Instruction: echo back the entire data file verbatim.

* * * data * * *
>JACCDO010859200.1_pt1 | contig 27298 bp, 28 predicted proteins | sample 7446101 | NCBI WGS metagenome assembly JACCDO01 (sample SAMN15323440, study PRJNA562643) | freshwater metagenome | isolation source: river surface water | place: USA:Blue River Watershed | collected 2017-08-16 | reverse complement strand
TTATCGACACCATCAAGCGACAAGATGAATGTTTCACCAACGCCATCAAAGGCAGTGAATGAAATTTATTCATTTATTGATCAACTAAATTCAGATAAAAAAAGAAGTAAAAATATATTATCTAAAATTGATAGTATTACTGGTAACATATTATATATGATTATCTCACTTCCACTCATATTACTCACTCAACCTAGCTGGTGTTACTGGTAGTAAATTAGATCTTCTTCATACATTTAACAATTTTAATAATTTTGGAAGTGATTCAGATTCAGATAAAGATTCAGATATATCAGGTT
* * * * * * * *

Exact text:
>JACCDO010859200.1_pt1 | contig 27298 bp, 28 predicted proteins | sample 7446101 | NCBI WGS metagenome assembly JACCDO01 (sample SAMN15323440, study PRJNA562643) | freshwater metagenome | isolation source: river surface water | place: USA:Blue River Watershed | collected 2017-08-16 | reverse complement strand
TTATCGACACCATCAAGCGACAAGATGAATGTTTCACCAACGCCATCAAAGGCAGTGAATGAAATTTATTCATTTATTGATCAACTAAATTCAGATAAAAAAAGAAGTAAAAATATATTATCTAAAATTGATAGTATTACTGGTAACATATTATATATGATTATCTCACTTCCACTCATATTACTCACTCAACCTAGCTGGTGTTACTGGTAGTAAATTAGATCTTCTTCATACATTTAACAATTTTAATAATTTTGGAAGTGATTCAGATTCAGATAAAGATTCAGATATATCAGGTT